@1 year ago
Terbo Ted Installation at Mom’s Silver Shop, Watt and Auburn, Sacramento, CA. http://www.momssilvershop.com
Full disclosure: Mom from Mom’s Silver Shop is my actual mom.
I am a grown man and have displayed my various art works throughout the State of California, and as far away as New York, France, Australia and Japan. Yet it is super cool to have pieces in my Mom’s retail store. Buy some! My mom can get plenty more, and commission new works as well.
My mom has always been a huge supporter of my creativity, from the finger painting age through middle age. Our taste in artwork is certainly very different; my mom prefers large frames heavy on bevel, engraving detail and color; I avoid frames or go for square black minimal. When my late father died and we were sifting through the estate, my father had many pieces by the artist Marty Viljamaa; my mom took all of his landscapes and I took all the abstracts. Even when it comes to artwork we both enjoy- florals- our taste is widely different; I prefer bolder, more vivid; my mother, softer, more pastel.
The installation before you at Mom’s Silver Shop is very much to my liking, and faithfully assembled by my mother and stepfather in a manner consistent with my aesthetics and not theirs, of which I am highly thankful, humbled and grateful. I’m fairly certain if it was up to my mom, each one of these pieces would be carefully framed and separated, and not installed in a cluster like I prefer.
For the past decade I’ve been working with a fairly simple design system that’s very much like TETRIS or LEGOS. I like to make square pieces on plywood that are based on symmetrical breakdowns of a common four by eight sheet of ply. So I might make objects that are 24”x24”, or 12”x12”, or 8”x8”, that are intended to be free associated back together later. Even my larger works are based on this principle; this year I’ve been making 72”x72” pieces, which also fit this system. People that have collected my works over the years can add new pieces and then reinstall them in new groupings.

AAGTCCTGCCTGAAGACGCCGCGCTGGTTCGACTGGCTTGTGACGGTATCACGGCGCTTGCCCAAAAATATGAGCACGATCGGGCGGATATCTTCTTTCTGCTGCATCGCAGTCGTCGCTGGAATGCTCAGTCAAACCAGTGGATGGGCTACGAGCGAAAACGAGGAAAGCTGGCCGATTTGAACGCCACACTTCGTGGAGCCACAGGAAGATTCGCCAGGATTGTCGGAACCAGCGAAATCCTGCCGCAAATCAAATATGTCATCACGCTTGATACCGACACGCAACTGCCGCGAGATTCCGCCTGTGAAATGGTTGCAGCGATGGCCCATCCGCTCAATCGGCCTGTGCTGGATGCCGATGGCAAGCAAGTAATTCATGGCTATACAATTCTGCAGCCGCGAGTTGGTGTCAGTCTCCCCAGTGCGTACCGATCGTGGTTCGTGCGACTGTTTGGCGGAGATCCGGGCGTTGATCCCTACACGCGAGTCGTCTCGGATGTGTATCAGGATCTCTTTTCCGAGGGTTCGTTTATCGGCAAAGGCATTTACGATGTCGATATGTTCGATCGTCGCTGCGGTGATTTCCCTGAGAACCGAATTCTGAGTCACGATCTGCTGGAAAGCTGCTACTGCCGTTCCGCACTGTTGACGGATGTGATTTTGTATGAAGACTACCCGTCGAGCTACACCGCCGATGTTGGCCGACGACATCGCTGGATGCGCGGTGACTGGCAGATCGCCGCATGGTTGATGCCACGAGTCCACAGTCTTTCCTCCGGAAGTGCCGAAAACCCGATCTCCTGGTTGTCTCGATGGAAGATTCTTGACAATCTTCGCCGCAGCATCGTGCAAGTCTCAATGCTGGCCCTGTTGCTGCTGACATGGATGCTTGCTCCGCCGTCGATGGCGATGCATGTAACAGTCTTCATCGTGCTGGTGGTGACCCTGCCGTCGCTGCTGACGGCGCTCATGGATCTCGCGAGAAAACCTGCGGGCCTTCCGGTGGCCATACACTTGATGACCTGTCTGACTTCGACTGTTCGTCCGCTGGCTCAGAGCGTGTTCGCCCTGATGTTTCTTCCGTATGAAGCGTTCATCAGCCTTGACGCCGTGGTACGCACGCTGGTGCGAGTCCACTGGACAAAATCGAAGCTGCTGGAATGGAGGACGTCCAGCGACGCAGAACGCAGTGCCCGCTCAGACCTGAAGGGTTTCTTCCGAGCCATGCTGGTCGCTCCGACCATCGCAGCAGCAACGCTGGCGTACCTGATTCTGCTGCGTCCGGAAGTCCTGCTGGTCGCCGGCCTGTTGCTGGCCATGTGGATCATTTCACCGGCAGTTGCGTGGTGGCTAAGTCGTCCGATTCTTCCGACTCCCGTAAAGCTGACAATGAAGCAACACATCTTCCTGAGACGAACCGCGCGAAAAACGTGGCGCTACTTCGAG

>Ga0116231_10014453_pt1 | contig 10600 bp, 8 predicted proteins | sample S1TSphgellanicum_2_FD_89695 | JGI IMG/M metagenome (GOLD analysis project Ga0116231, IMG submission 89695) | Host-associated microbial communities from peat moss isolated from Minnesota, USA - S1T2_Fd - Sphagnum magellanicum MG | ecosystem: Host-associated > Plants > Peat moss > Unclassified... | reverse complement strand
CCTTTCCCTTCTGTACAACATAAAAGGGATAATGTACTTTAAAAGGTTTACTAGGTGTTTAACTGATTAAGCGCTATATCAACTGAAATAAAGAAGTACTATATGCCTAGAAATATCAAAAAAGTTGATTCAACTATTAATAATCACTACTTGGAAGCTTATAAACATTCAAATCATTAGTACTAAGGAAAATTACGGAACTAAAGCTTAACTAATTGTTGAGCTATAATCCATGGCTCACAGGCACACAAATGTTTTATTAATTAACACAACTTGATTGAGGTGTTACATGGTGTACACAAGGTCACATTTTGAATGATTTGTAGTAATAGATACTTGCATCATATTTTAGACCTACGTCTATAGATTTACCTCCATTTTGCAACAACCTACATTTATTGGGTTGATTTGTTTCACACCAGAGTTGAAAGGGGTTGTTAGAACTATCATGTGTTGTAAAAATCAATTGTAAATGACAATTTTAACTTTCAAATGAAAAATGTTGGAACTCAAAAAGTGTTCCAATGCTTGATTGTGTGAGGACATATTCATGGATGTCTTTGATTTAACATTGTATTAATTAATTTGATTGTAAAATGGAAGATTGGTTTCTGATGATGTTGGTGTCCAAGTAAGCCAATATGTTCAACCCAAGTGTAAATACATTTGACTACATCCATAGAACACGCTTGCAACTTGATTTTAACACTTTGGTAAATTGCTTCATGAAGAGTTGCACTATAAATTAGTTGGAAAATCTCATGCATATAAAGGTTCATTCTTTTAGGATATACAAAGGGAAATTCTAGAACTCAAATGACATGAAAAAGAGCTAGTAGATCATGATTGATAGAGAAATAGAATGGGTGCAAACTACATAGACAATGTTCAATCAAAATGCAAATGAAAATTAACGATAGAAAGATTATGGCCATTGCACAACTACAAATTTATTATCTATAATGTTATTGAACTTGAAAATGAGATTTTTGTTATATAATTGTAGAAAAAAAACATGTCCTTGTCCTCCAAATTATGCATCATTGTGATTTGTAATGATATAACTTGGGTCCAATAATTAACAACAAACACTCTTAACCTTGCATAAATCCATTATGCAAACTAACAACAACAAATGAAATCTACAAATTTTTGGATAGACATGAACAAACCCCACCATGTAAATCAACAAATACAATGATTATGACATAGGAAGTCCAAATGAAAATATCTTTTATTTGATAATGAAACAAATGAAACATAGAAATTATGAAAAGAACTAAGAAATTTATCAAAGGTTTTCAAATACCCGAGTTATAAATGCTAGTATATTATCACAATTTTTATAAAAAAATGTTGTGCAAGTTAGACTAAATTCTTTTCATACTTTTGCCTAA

I prefer for the works to be fastened directly to the wall with common drywall screws. This is useful in a number of ways: the screws generally leave less marks on the wall than nails and are super easy to install with a cordless drill; when installed properly with a level, the pieces can’t be nudged crooked from passers by, normal settling of buildings, or small earthquakes; they won’t fall, which is something that happens sometimes to framed prints or hung canvases. I also like to make my pieces very durable, and like what happens to them as they start to age and wear, I’m kind of rough with them myself and don’t mind them getting marked up over time, which is what happens to most objects as they age anyway. Most of the works here are finished either in epoxy resin or layers of water based floor sealer. To clean the epoxy pieces, isopropyl alcohol and a paper towel work great. To clean the pieces covered with floor sealer, don’t use too much water- especially around the edges- but the surfaces can withstand some gentle scrubbing if they somehow get stained, which isn’t the case with normal paintings on canvas, which are very difficult to clean.
It should be noted in context that I have designed nearly 20 silver bullion rounds that have been produced over the years, and my mom might have some on display, feel free to ask. One of the motifs I’ve worked with in .999 fine silver is skulls- ‘Pirate’ coins we call them- and here in Mom’s Silver Shop, she has my 12”x12” mixed media skulls on plywood for sale as well. If you’ve been following us for awhile, these will look familiar.